This is the website for the 2014-2015 NAU Steel Bridge Team.


Northern Arizona University Steel Bridge

Project Information

The final design is shown below. To see how the truss type was selected, please refer to the 'Design Alternatives' tab. To see a full plan set please refer to the 'Documents' tab. Each letter represents on the following images is a type of connection, with members named according to the connections they span between.


Cross Section

Top Cross Bracing

Decking Plan View

Project Hours

Below is a summary of the hours spent on the project. The intern category is a combination of all of the mentee hours as well as other help recieved. For a gantt chart, please see the 'Documents' tab.


Comptition Details

Below is a link the the offical Steel Bridge contest website, which includes contest rules and other information. Please see this link for the project constraints.
Please note that this link is to an outside website

Below is a link the the ASCE PSWC website, where we competed.
Please note that this link is to an outside website

Competition Results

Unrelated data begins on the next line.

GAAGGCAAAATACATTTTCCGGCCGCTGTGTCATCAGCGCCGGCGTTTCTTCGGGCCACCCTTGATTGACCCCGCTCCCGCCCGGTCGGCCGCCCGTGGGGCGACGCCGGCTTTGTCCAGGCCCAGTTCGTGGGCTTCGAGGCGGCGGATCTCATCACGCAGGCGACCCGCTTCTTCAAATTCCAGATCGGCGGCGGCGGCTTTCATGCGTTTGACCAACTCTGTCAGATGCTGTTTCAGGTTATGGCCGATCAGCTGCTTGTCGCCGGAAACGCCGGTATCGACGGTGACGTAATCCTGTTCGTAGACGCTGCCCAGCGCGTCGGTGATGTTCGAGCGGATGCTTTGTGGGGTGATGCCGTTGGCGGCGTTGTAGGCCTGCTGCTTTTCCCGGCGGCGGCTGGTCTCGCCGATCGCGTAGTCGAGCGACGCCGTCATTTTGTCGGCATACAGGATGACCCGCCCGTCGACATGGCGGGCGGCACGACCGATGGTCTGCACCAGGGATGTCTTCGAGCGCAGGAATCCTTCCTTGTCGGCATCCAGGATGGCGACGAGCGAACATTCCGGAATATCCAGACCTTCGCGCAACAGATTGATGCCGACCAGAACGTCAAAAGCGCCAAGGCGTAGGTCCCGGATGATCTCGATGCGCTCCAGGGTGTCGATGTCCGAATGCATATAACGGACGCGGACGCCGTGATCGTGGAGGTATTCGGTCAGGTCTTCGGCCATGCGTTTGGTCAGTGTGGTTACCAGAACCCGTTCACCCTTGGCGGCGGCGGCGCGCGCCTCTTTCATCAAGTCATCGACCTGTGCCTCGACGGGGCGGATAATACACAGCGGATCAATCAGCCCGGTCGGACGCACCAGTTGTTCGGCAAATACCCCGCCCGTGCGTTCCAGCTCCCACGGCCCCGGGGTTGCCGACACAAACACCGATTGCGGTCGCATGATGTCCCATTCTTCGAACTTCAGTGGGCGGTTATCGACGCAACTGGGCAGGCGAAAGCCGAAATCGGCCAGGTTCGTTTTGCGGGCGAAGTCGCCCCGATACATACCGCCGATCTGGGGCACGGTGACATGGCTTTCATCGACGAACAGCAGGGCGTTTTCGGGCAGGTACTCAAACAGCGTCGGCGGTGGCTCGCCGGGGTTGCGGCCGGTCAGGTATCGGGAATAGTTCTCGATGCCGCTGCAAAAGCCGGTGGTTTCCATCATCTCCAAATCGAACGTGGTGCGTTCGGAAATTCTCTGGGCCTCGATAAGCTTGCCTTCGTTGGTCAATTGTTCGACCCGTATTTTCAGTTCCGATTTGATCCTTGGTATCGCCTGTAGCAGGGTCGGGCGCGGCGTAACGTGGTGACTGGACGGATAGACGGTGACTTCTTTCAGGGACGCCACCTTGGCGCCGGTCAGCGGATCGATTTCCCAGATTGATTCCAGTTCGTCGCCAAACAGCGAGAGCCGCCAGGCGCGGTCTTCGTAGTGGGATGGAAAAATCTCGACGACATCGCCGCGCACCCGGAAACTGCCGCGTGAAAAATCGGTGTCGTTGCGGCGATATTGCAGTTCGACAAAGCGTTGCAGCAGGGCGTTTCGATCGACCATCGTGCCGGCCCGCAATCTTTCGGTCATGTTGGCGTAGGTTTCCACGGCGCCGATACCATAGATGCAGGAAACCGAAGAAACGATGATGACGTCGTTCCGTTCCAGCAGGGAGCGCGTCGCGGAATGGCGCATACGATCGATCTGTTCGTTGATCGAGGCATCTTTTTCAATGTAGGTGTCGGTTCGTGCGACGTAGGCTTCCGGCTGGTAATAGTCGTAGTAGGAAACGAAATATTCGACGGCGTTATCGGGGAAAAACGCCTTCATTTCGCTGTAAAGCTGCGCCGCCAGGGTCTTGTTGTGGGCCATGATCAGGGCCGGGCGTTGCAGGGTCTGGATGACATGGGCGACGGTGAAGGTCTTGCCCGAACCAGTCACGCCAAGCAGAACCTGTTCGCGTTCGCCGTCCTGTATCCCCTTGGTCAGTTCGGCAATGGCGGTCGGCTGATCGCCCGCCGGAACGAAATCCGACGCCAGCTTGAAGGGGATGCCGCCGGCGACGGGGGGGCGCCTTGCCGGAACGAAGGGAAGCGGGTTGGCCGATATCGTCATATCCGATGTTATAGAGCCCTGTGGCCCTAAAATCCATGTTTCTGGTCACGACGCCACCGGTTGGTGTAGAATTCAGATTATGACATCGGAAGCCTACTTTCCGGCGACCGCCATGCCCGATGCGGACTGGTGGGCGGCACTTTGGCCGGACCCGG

The first part of competition involves building the bridge in under 45 minutes. We were able to do this with three minutes to spare and only minor penalties

Next, the judges inspect the bridge for dimensional violations. Our bridge had one dinmensional violation, in one location the rails were too close together. This caused another minor penalty.

After the bridge was moved to the loading area and secured, a lateral load test was performed. 50 pounds was applied horizantally using a pull scale attached to the center of the bridge. The judges were very suprised to see no lateral deflection.

Then came the fimal test, the vertical load test. Angle bars were placed on the decking of the bridge to see if it could hold the required 2400 pounds. The bridge was allowed 3 inches of deflection. Our bridge was able to hold 2100 out of the 2400 pounds before failure. While fabricating the bridge we were not able to keep everything straight due to the fact that we built it ourselves. This caused a connection on the top of the truss to be crooked. The misalignment caused an internal moment and eventually caused the bridge to break. If the members had been straight the bridge would have easily held the weight with minimal deflection.